[OASIS] Harvard University Library
OASIS: Online Archival Search Information System
http://nrs.harvard.edu/urn-3:FMUS.PEAB:pea00015View HOLLIS Record   Frames Version
Questions or Comments   Copyright Statement

On July 16, 2018, OASIS will retire. It will be replaced by HOLLIS for Archival Discovery. Please explore.

Tozzer, Alfred Marston (1877-1954), Papers 1900-1980: A Finding Aid

Peabody Museum Archives
Harvard University


©2001 The President and Fellows of Harvard College

Descriptive Summary

Repository: Peabody Museum Archives
Call No.: 997-5
Location: Peabody Museum Archives
Title: Tozzer, Alfred Marston (1877-1954), Papers
Date(s): 1900-1980
Creator: Alfred Marston Tozzer
Quantity: 2.5 linear feet (5 boxes)

Processed by: Jerusha Maurer-White, May 2001

The Papers were processed by Jerusha Mauer-White in partial requirement for a Masters in Library Information and Science, Simmons College.

Acquisition Information:

The Tozzer Papers were deposited Peabody Museum Archives by Dr. Stephen Williams on behalf of Joan Tozzer Cave in 1994. The papers were donated to the Peabody Museum in 1997.

Access Restrictions:

Personal (field) correspondence is restricted. See Archivist for details. Letters of recommendation are restricted until 2022. Class lists with student grades are restricted until 2003.

Use Restrictions:

Copying: Unrestricted with the exception of the above and some fragile materials.

Historical Note

Alfred Marston Tozzer was born in Lynn, MA on July 4, 1877 to Samuel Clarence Tozzer, and Caroline Blanchard (Marston) Tozzer. He grew up in Lynn and after graduating from high school, attended Harvard College where he received the A.B. in 1900, the A.M. in 1901, and the Ph.D. in 1904, all three degrees in anthropology. On April 10, 1913 he married Margaret Tenney Castle of Honolulu, Hawaii, in New York. They had two daughters. The elder, Joanne, died young. The other, now Joan Tozzer Cave, grew up to stay in Cambridge.
Tozzer conducted his initial anthropological fieldwork in California and New Mexico among the Wintun and Navajo nations during his undergraduate summers in 1900 and 1901, focusing on linguistics. From 1902 to 1905 he held the American Fellowship of the Archeological Institute of America. This enabled Tozzer to spend four winters living with and studying the Lacandones of Mexico and Central America. He won their confidence and was admitted to their religious ceremonies. He published the results of his field work in A Comparative Study of the Mayas and Lacandones (1907).
From 1909 -1910, Tozzer lead a Peabody Museum expedition to Guatemala. During this expedition, he studied the ruins of Tikal and Nakum. He published material on these sites in 1911 and 1913. Tozzer's cross-disciplinary training under F. W. Putnam allowed Tozzer to move easily between archaeology and social anthropology. He served as the Director of the International School of Archeology in Mexico City in 1914 and as a result, was in Vera Cruz during the U.S. naval bombardment and its 6-month occupation by the United States Marine Corps.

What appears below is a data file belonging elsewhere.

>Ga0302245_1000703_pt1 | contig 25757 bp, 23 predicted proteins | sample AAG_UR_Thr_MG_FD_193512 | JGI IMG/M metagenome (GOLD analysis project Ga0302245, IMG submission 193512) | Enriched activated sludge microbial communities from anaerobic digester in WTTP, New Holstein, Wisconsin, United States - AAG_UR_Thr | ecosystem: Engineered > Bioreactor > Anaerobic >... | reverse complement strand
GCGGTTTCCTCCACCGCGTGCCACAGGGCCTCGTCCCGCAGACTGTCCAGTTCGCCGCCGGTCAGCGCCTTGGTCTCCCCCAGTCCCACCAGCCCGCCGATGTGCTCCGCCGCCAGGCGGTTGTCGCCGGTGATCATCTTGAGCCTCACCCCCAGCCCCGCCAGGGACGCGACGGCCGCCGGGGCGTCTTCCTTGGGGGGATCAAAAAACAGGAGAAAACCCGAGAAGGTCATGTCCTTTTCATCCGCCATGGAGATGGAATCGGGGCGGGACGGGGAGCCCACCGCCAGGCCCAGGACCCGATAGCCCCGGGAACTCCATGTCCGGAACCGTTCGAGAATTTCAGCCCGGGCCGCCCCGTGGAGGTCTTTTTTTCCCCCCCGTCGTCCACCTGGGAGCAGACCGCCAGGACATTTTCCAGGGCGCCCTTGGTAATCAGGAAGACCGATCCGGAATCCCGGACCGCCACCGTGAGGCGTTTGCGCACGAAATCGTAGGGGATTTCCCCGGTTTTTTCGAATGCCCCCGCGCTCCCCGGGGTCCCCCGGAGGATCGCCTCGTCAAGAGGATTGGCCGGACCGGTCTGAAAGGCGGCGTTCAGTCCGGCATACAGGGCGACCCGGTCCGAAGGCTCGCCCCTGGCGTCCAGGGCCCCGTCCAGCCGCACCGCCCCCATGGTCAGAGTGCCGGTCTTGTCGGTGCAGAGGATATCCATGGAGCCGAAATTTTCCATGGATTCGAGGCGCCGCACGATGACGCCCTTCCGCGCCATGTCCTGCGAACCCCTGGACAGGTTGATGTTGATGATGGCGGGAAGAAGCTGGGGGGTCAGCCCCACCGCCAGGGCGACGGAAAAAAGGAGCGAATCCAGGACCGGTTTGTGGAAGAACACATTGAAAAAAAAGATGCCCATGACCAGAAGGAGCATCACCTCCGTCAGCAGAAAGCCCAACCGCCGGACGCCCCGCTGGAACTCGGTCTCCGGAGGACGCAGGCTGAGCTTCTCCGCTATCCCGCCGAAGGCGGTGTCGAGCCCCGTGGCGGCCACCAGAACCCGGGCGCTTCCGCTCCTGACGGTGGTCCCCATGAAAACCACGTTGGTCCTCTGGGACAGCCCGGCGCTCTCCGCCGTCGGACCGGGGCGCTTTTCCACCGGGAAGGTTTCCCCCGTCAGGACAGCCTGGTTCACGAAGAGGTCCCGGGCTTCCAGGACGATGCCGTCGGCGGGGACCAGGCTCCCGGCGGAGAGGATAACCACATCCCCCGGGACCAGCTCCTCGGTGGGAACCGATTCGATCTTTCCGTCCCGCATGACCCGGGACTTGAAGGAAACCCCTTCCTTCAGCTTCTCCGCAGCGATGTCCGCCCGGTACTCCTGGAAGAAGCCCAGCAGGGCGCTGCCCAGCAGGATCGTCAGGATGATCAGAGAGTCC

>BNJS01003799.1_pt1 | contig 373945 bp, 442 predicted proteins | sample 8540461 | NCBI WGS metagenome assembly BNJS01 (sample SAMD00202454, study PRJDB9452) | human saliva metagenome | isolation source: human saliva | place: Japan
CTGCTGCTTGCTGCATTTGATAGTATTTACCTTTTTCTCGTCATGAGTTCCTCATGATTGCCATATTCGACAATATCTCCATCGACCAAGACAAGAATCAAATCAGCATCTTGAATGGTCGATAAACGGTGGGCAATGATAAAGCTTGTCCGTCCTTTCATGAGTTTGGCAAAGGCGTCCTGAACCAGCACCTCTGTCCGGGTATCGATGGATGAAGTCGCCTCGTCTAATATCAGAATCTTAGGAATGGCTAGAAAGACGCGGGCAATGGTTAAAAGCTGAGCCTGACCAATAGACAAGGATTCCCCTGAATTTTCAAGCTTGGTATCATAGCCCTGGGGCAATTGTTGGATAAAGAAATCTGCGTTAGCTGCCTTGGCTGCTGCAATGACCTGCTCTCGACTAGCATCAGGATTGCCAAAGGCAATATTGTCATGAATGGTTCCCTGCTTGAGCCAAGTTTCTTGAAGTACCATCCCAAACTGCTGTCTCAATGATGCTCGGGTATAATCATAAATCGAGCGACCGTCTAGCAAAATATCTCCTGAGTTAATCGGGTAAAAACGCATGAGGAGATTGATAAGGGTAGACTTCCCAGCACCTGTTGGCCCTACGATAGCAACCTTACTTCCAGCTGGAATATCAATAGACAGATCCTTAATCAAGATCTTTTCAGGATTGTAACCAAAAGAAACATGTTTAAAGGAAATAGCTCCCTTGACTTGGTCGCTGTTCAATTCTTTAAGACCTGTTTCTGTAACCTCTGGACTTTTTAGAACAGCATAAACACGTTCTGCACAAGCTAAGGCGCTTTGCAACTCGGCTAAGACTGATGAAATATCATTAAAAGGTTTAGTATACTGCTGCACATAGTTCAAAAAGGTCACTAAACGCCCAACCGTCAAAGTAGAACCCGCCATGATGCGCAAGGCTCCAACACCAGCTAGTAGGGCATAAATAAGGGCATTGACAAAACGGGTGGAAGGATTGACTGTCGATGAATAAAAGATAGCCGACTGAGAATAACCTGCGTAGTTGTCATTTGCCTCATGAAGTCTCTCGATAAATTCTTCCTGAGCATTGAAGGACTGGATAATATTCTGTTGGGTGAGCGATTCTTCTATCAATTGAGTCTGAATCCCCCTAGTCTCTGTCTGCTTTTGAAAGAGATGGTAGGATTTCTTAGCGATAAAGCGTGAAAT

During World War I, Tozzer was a captain in the Air Service. During World War II he was the director of the Honolulu branch of the Office of the Strategic Services. After World War II Tozzer returned to Harvard where he spent the rest of his professional life. He remained professionally active after his retirement, and lectured frequently. He was also a member of the Academic Board and became Secretary and Trustee of Radcliffe College in 1932. Tozzer's many devoted students went on to become pioneers in anthropology and his colleagues held him in high esteem. When the Peabody Museum's library was moved to a new facility in 1974, it was dedicated Tozzer Library in honor of his devotion to its collections and his enormous contribution to both Harvard and the field of anthropology in general.
Alfred Tozzer died beloved in his personal and professional communities on October 5, 1954.



Scope and Content

The Tozzer Papers are organized into two major records groups: The Alfred Marston Tozzer Papers (AMT) and the Margaret Castle Tozzer (MCT) Papers. The material reveals the close connections between AMT's personal and professional lives and documents his extensive contacts in the academic community and the Boston society in which he lived. Margaret's papers document both her husband's professional work and her family's contributions to Boston's art and anthropology communities.
The AMT Papers are arranged into two subsequent records groups: I. Professional Materials, and II. Personal Materials. These record groups are organized into the following series:
AMT Papers - series descriptions
Professional Materials
I. Field Notes 1909-1910: These field notes relate closely to the earlier Mexican field correspondence located in the Personal Materials records group.
II. Harvard University/Peabody Museum materials 1896-1954, n.d. This series contains 8 subseries:
Clippings scrapbook 1899-1922: The scrapbook contains material related to AMT's Harvard theatricals, early professional life, lecture programs, articles, military service articles, and professional invitations.
Academic appointments materials 1869-1955: This subseries is made up of the various letters, memos and certificates documenting Tozzer's academic career and military service status as well as his Harvard degrees.
Teaching materials 1917-1949: The teaching materials subseries includes class lists, exams and syllabi from the courses AMT taught at Harvard. Some class lists include grade information.
Lecture notes and publication draft 1929-1954: Lecture notes contain materials relating to presentations Tozzer gave to his Harvard class of 1900 in 1943, to the Harvard Club of Hawaii c. 1953, to a social club in 1943, to a Rotary Club in 1948, and to the Query Club in 1949. The draft is dated 1954 and appears to be a early version of Chichen Itza and its Cenote of Sacrifice; a comparative study of contemporaneous Maya and Toltec published by the Peabody Museum in 1957.